MBGE SEMINAR by Onur Ízta■

Time: 09:30
Location: SCI 103

Speaker          :
Onur Özta■, Department of Biochemistry and Biophysics, Univ. of North Carolina Chapel Hill

Title                : Mechanisms in Plants to Overcome Environmental Stresses

Date                : June 17, 2019, Monday
Time               : 09:30   
Cookie & Tea: 09:15 SCI 103 
Place               : SCI 103  

Abstract         :

Plants have evolved numerous strategies to cope with environmental stresses influencing their growth and development. Among them is symbiotic nitrogen fixation developed by legumes to overcome nitrogen limitation in soil. Legumes enter a symbiotic interaction with rhizobia, soil bacteria that converts atmospheric nitrogen into usable ammonia. In root nodules, bacteria are internalized by host plant cells inside an intracellular compartment called the symbiosome and morphologically differentiate into nitrogen-fixing forms. We showed that the SYNTAXIN 132 (SYP132) gene in the model legume Medicago truncatula undergoes alternative cleavage and polyadenylation during transcription, giving rise to two t-SNARE protein isoforms. One of the isoforms, SYP132A, is a component of a nodule-specific secretory pathway required for the delivery of host proteins to the symbiosome. DNF2 is one of the host proteins being targeted to the symbiosome. We discovered that DNF2 belongs to a novel class of phosphatidylinositol-specific phospholipase C (PI-PLC) that cleaves proteins containing glycophosphatidylinositol (GPI), a glycolipid that is attached to the C-terminus of a protein to anchor the protein on cell membranes. DNF2 cleaves two GPI-anchored receptors, the release of which from the symbiosome membrane is essential to avoid defense responses that would otherwise eliminate bacteria from the host cell. During the establishment of symbiosis between legumes and rhizobia, the activity of DNF2 marks bacteria inside symbiosome as an ally, not an enemy.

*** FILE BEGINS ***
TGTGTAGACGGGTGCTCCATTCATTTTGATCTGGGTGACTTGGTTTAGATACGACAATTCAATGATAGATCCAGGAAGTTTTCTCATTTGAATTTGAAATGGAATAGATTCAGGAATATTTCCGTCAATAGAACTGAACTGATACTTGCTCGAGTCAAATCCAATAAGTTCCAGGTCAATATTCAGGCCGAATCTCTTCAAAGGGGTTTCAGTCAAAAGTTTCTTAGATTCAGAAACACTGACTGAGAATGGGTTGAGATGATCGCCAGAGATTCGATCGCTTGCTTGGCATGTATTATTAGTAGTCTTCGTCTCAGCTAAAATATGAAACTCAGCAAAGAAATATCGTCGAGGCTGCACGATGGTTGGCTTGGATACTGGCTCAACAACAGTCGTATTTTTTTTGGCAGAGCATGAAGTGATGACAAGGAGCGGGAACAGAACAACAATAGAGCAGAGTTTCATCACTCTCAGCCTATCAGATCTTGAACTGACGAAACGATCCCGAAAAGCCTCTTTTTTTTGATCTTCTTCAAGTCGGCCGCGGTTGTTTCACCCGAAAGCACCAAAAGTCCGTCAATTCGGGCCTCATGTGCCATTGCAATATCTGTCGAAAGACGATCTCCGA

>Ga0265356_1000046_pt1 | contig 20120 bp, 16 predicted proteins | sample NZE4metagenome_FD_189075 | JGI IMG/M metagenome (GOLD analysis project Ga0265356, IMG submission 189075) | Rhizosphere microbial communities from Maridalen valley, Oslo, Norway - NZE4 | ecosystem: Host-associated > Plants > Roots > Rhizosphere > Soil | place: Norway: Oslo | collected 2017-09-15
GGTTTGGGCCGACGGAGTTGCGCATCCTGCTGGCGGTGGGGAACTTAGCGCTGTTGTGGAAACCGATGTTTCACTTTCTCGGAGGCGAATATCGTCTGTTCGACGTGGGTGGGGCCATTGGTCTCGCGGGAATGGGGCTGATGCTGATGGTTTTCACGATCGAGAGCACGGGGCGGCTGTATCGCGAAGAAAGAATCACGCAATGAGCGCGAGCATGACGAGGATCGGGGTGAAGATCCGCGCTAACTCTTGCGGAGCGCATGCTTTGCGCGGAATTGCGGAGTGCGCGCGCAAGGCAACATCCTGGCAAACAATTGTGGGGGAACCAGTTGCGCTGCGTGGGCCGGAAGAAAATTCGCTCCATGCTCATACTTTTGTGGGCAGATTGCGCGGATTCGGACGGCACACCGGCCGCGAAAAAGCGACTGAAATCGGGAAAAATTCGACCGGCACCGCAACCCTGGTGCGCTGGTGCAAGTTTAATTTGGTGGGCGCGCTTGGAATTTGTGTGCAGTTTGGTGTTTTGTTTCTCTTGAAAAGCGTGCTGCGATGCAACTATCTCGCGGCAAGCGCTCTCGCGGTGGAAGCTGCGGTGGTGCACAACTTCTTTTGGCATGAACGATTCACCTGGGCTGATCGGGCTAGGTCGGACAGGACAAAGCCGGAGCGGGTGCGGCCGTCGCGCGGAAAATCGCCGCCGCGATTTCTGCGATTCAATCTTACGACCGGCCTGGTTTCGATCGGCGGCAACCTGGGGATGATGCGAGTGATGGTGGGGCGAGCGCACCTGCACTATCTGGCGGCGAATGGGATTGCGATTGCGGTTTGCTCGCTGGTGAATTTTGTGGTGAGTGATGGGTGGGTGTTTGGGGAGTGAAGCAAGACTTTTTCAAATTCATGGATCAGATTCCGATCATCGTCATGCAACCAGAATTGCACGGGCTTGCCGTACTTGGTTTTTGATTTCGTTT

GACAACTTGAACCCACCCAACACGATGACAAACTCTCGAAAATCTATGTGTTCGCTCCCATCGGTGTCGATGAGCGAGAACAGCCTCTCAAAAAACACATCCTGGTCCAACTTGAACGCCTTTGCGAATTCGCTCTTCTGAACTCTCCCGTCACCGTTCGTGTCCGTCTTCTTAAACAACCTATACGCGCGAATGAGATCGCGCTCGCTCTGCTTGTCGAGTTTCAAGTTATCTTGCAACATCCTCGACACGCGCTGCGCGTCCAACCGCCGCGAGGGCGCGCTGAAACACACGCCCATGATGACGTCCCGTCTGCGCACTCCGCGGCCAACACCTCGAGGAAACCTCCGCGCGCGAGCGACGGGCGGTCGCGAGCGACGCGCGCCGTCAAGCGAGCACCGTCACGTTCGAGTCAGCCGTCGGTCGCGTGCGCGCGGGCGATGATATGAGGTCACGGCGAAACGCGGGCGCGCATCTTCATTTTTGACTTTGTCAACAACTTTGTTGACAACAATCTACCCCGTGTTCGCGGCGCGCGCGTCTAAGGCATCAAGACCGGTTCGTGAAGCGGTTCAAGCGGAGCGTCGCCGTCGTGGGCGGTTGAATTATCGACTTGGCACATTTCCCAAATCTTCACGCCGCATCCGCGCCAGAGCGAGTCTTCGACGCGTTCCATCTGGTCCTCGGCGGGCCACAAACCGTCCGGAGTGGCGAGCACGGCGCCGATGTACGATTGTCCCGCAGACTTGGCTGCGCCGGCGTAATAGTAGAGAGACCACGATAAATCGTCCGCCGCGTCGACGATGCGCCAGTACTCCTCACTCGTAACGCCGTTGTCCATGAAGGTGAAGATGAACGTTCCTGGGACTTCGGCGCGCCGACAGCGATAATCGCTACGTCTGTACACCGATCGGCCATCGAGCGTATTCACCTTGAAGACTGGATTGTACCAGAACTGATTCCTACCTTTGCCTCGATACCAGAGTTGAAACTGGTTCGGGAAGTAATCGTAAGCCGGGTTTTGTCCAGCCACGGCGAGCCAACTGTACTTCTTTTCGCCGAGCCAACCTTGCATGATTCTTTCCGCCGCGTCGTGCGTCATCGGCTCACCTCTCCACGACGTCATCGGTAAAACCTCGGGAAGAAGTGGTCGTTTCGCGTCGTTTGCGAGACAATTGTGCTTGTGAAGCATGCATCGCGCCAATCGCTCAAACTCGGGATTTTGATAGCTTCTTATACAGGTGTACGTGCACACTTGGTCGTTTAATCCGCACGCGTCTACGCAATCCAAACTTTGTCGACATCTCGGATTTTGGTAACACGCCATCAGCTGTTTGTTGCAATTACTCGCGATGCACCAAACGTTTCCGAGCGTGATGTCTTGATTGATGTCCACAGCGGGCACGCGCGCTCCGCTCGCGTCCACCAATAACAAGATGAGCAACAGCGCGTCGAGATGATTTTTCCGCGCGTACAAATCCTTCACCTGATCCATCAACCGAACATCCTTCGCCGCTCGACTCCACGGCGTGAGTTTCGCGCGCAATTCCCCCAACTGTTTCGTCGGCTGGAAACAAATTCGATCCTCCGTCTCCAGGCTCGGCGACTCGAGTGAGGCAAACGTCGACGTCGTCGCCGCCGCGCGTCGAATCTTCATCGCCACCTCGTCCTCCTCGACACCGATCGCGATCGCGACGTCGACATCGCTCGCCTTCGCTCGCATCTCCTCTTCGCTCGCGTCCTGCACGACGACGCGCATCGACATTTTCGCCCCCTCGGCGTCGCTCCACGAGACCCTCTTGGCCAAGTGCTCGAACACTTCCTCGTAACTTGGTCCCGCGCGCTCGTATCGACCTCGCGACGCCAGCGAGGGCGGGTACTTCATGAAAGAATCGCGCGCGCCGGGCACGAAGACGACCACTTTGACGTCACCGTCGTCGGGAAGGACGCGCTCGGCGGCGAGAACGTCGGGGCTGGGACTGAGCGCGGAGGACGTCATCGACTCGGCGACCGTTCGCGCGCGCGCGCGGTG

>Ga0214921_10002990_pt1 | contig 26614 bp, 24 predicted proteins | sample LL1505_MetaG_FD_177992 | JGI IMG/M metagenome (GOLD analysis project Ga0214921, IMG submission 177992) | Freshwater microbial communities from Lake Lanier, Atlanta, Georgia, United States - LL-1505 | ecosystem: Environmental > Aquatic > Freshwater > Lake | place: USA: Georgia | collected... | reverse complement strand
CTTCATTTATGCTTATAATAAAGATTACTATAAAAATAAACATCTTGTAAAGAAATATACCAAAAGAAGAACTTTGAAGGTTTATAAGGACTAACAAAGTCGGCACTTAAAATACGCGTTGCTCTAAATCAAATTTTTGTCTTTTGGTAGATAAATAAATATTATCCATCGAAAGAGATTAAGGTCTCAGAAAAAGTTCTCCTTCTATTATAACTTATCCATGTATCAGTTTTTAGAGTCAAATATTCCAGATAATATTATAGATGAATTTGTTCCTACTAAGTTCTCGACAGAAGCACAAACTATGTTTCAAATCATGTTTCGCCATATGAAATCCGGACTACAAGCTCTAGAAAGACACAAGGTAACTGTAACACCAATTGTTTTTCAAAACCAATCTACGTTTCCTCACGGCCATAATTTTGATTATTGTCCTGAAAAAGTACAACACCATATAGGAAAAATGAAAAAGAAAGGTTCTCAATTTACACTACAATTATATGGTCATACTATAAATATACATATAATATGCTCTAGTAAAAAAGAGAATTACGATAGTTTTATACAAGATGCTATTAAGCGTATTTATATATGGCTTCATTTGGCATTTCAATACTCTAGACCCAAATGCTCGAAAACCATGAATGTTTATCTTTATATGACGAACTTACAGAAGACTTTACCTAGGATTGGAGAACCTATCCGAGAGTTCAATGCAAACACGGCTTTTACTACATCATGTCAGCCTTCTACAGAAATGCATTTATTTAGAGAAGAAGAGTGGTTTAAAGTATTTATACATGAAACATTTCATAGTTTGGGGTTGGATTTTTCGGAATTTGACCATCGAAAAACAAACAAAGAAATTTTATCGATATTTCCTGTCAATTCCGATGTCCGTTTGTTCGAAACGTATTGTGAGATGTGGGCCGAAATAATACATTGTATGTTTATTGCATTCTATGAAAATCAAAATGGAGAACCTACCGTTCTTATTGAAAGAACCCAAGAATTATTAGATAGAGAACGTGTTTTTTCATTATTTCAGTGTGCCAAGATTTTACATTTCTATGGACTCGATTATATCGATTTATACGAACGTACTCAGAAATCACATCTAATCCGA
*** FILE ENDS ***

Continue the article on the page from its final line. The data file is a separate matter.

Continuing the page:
Plants also encounter DNA-damaging environmental stresses such as ultra-violet (UV) component of solar radiation. They employ nucleotide excision repair to eliminate DNA lesions, so as to maintain their genome integrity and their fitness. This repair system detects a bulky DNA damage and removes the damage-containing oligomers by properly concerted dual (5’ and 3’) incision, followed by gap filling and ligation. We generated genome-wide single-nucleotide resolution excision repair maps of UV-induced DNA damage in Arabidopsis at different circadian time points and showed the effect of chromatin state, transcription and circadian clock on genome-wide kinetics of excision repair. We found that chromatin state influences the dynamics of repair. And, the joint actions of the circadian clock and transcription by RNA polymerase II control the repair of UV lesions for a large fraction of the genome. Our findings reveal very strong repair preference for the transcribed strands of active genes in Arabidopsis, and 30% of the transcription-coupled repair is circadian time-dependent. This dynamic range in nucleotide excision repair levels throughout the day enables Arabidopsis to cope with the bulky DNA lesion-inducing environmental factors including UV.